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Reviveaphone™ Salvaging Solution

Reviveaphone™ Before Photo - RF CafeIt has never happened to me, but I have read many tales of woe from people who dropped their cellphones, iPods, Walkmans, etc., into the toilet, a puddle of mud, or a bowl of soup, or else jumped into a pool or the ocean with them in their pockets. The results are usually disastrous, with an expensive repair or replacement bill ensuing. Standard device warranties do not cover immersion, and indeed most devices these days contain an indicator strip inside that turns color when moistened, so there's no way to lie your way into free service. The well-known, but dubiously successful trick of embedding your device in a bowl of white rice to absorb the wetness is only good if you happened to drop it into a glass of demineralized water - something not typically found in a toilet bowl or lake. Sometimes if you act quickly enough you can get away with dunking the phone in a bowl of deionized water and shaking it around, then carefully drying it with a hair dryer, but the misadventure needs to occur where those tools are on-hand - which is almost never. Fortunately, the folks at Reviveaphone™ claim to have a solution that will address just about any scenario. Using their secret solution Reviveaphone™ After Photo - RF Caferecipe, you simply drop your device into the bag of solution for 7 minutes, then place it in a drying tray for 24 hours. Presto, the phone should work again. If not, then let it dry a little longer. Disclaimer: I have never used Reviveaphone™, but some testimonials claim it does work, and for £16.99 including shipping ($32.75 to the USA) it's worth a try.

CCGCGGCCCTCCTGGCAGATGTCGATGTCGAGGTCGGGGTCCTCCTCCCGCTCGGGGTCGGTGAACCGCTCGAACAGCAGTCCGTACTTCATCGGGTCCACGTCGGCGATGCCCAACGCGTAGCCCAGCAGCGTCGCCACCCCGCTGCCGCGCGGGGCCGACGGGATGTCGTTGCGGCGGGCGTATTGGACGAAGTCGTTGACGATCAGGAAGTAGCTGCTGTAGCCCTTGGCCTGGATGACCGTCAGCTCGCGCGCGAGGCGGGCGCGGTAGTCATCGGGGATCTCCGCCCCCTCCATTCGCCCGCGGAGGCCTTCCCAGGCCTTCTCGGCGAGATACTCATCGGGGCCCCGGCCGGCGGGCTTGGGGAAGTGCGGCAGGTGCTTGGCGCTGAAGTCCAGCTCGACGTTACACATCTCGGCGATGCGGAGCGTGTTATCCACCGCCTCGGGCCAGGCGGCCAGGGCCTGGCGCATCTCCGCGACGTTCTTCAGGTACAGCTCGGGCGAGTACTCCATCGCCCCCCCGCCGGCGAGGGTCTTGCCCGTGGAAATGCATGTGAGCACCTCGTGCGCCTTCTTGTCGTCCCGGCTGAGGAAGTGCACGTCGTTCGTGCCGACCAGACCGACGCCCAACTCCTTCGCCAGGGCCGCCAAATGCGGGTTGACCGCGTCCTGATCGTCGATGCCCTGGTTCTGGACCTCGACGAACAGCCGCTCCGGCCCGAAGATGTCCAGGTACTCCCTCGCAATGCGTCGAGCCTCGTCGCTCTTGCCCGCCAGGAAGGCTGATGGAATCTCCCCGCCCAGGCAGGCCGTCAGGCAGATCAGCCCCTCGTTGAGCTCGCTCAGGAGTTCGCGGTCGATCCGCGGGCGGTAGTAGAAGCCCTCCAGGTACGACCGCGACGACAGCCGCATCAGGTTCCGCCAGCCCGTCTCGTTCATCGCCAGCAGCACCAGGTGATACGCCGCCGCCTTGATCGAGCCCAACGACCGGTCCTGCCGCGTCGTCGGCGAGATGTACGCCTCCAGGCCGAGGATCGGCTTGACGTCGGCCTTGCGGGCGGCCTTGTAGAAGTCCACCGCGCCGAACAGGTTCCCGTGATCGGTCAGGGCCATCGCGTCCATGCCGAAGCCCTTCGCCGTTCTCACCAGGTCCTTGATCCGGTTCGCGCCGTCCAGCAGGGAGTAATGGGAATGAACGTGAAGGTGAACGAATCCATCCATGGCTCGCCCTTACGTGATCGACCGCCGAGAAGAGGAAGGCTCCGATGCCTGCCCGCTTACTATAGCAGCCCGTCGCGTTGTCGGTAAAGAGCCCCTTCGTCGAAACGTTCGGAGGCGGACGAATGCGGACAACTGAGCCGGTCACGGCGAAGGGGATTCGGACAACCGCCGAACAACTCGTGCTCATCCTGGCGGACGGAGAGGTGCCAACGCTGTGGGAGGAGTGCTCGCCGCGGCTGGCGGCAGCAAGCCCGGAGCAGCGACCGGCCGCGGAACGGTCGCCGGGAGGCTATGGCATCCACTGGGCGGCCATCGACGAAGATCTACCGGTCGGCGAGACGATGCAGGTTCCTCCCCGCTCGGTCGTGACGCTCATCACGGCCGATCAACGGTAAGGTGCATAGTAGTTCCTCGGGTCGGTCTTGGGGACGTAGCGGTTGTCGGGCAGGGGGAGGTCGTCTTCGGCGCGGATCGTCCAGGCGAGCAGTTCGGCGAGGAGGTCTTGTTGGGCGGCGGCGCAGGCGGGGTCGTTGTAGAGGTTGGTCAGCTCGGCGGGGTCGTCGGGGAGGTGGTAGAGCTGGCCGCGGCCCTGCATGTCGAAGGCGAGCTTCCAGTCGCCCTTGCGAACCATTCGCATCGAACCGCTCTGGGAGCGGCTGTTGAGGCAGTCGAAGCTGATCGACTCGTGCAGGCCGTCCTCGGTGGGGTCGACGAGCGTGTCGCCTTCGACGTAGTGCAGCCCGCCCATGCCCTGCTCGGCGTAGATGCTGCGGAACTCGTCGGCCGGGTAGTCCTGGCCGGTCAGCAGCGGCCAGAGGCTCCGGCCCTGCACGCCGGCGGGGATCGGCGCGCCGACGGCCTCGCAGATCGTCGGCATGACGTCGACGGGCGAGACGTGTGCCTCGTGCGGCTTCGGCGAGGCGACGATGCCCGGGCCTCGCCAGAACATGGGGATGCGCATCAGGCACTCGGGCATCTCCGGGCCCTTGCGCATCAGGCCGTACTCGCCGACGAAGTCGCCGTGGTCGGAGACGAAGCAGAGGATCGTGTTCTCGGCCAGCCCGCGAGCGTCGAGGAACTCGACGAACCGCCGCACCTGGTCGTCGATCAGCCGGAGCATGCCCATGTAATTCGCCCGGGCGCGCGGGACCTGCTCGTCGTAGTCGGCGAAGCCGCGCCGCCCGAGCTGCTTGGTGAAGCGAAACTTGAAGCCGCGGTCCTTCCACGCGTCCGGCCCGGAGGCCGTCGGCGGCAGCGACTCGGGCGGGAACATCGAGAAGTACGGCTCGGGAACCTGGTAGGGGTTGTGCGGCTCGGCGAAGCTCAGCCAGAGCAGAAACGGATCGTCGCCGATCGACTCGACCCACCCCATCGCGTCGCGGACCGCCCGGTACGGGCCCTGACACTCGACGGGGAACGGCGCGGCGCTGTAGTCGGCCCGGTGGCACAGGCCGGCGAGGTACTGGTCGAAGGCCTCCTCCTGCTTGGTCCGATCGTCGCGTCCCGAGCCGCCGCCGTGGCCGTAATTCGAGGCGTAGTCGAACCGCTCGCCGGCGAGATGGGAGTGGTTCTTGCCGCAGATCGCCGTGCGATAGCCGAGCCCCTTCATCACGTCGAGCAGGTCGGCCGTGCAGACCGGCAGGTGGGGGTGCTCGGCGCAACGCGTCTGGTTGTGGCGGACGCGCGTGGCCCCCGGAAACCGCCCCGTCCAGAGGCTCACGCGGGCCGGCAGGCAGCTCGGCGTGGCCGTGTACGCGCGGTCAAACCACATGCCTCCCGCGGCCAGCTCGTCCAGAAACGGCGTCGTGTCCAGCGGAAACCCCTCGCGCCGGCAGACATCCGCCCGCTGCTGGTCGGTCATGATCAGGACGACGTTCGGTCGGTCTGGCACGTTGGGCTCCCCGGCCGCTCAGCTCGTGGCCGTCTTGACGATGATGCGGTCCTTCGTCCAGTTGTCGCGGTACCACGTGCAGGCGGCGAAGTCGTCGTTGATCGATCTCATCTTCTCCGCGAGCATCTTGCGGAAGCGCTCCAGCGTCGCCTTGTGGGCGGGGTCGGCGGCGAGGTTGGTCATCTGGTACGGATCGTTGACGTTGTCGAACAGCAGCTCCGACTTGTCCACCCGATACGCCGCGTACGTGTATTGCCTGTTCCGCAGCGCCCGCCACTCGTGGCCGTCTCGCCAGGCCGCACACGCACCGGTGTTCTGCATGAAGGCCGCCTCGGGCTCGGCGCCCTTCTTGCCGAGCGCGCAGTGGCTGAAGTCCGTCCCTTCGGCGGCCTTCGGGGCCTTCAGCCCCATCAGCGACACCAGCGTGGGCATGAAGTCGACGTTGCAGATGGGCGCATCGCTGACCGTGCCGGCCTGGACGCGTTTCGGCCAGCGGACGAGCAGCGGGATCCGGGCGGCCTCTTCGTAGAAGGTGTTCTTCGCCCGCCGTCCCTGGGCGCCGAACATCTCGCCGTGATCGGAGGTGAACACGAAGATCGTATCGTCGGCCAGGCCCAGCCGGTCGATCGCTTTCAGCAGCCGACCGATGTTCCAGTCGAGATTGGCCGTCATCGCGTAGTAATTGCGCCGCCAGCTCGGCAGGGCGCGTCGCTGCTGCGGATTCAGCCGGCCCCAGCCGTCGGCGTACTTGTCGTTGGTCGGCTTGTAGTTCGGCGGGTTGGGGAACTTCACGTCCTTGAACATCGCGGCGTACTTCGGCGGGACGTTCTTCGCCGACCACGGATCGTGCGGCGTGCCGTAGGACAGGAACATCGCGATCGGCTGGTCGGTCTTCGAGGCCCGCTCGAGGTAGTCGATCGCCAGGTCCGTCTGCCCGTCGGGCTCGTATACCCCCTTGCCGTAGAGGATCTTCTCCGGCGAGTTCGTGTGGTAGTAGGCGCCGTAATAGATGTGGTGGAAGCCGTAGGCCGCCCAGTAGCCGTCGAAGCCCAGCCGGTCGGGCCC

Reviveaphone™ Before and After Photos

Dry-All WSPEK-90 Wet Smartphone Emergency Kit - RF CafeHere is another option: Wet Smartphone Emergency Kit, available on Amazon.

 They would make great gifts for any occasion.

Posted  December 19, 2013

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Kirt Blattenberger - RF Cafe Webmaster

Copyright: 1996 - 2024


    Kirt Blattenberger,


RF Cafe began life in 1996 as "RF Tools" in an AOL screen name web space totaling 2 MB. Its primary purpose was to provide me with ready access to commonly needed formulas and reference material while performing my work as an RF system and circuit design engineer. The World Wide Web (Internet) was largely an unknown entity at the time and bandwidth was a scarce commodity. Dial-up modems blazed along at 14.4 kbps while tying up your telephone line, and a nice lady's voice announced "You've Got Mail" when a new message arrived...

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